ShopStyle has seen the negative impacts of Instagram and Facebook’s algorithm changes play out in its influencer network — and the company is responding.
ShopStyle, which is comprised of both an influencer network and a social search engine, services 10 million shoppers per month via partnerships with more than 15,000 brands. The company works with top influencers such as Julia Engel of Gal Meets Glam and has an influencer network of 20,000. By Nov. 14, it will roll out three new features aimed at helping influencers combat algorithm changes by monetizing even more content.
“We’ve seen — especially in the last year with Instagram and Facebook — how these algorithms can totally impact an influencer’s business in terms of reach [and] sales,” said Brent Locks, general manager of ShopStyle. “What we’ve focused on was having a strategy around how do we help influencers, how do we build more technology for the channels that they truly own? The two things they own are their blog and e-mail.”
According to Locks, ShopStyle influencers can make anywhere from $100 per month to more than $500,000 per month. He added that twice as many ShopStyle influencers will earn more than $100,000 annually in affiliate earnings this year over last year. He has also seen a 62 percent increase in the number of influencers that drive more than $1 million in sales to retailers this year.
The first of the new features will allow influencers to embed shoppable links within their YouTube videos.
“If you’re doing shoppable videos for influencers, it has to work with YouTube,” Locks said. “There’s no point in having them upload to some other platform.”
The feature will provide another mode of monetization for YouTubers, who generate most of their ad money from YouTube. The videos will also appear on the influencers’ individual ShopStyle pages, which helps diversify their online platforms, as many YouTubers don’t have personal blogs to accompany their YouTube content.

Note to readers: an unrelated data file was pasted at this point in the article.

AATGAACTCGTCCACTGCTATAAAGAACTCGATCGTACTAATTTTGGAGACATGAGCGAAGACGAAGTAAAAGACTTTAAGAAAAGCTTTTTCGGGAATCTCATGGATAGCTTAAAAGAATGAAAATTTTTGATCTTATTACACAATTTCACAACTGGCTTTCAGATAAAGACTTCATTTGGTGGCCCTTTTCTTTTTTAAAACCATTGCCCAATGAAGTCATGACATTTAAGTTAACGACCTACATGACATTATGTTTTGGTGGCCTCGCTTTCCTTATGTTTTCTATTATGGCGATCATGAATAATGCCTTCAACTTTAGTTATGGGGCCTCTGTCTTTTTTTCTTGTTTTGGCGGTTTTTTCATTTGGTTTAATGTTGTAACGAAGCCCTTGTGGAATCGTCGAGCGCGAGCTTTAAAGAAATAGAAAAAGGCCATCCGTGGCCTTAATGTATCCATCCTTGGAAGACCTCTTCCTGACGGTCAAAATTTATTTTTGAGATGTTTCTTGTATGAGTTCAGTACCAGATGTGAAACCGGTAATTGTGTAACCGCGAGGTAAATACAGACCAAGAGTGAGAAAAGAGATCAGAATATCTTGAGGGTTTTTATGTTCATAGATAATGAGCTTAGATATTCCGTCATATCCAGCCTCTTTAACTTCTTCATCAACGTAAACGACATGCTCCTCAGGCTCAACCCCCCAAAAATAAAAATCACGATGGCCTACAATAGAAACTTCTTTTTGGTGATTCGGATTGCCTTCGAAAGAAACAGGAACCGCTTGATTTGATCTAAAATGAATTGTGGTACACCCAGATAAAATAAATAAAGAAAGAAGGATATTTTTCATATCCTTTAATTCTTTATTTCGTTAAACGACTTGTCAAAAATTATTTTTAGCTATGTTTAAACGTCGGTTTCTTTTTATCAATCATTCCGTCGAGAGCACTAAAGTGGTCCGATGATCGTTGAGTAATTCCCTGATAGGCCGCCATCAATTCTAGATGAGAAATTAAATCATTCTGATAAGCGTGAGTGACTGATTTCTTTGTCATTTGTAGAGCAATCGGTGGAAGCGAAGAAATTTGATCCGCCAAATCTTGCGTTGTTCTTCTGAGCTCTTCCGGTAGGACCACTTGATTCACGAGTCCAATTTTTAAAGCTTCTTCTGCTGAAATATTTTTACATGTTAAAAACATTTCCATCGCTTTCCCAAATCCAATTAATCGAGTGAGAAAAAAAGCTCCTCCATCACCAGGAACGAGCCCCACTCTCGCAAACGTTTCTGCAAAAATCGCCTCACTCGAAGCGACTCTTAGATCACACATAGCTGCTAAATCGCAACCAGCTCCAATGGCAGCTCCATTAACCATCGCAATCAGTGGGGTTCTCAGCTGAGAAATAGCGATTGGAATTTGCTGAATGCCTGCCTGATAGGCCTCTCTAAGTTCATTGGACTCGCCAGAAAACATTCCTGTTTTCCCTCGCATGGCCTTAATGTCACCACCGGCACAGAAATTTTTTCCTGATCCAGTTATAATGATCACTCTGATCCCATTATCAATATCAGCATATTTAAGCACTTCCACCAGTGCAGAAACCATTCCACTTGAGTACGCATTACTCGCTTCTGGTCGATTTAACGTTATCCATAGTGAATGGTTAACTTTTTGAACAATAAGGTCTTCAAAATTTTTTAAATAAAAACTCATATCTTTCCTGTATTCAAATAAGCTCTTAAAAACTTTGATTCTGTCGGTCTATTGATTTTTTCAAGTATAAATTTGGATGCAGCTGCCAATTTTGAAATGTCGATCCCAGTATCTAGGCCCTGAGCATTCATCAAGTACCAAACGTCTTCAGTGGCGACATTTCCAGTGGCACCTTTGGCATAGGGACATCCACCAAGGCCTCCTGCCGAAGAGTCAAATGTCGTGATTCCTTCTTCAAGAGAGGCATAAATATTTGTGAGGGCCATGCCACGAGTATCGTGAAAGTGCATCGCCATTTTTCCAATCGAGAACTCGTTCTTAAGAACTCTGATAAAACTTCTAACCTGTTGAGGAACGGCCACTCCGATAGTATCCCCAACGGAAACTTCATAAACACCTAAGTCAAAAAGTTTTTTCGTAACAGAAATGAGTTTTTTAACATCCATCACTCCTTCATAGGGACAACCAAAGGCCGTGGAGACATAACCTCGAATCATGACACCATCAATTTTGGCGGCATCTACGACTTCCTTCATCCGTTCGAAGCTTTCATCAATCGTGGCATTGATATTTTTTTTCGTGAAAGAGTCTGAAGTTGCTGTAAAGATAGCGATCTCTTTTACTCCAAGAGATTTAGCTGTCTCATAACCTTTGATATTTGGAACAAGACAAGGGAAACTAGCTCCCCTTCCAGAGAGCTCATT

Platform diversification is something Locks highly recommends.
“There’s definitely a place for an Instagram influencer — all power to them — but you are really at a risk there,” he said. “It’s in their best interest to diversify and realize that they’re not being followed just because of the actual content, it’s for who they are, the stories they tell, the narratives they have and in fashion, the taste and style they have. How do you take that to other mediums?”
ShopStyle’s second update applies to the favorites feature. When shoppers save a product from an influencer’s page in their favorites, they have the option to be notified when the product goes on sale, which is the most-used feature in ShopStyle’s business. As part of the new feature rollout, if a follow-up e-mail leads to a sale, the influencer will receive revenue from the purchase. The follow-up e-mail will also include a checkbox allowing the shopper to opt in to a newsletter for the influencer’s personal blog, thus bolstering their viewership.
Thirdly, ShopStyle is adding “trend pages” that will feature original influencer content. According to Locks, ShopStyle’s influencer network generates more than 5,000 pieces of content per day. To keep up with this volume, ShopStyle is syndicating influencer content directly to its web site, and will update its trend pages about 50 times a week.
Locks estimated that product discovery experiences — such as those ShopStyle is releasing — have the opportunity to influence more than $25 billion in sales to fashion brands and retailers annually. This estimate is based on search and traffic volume from Google, Pinterest, fashion publications and bloggers.
“When you’re working on the third-party platforms, there are limitations of what you can do and there’s always some workarounds,” Locks said. “But as you saw with Instagram, those workarounds can be broken if Instagram or Facebook change their mind. Let’s focus on owning the blog and with our product search engine and shopping engine, we can build things on blogs that make them feel more like e-commerce sites.”
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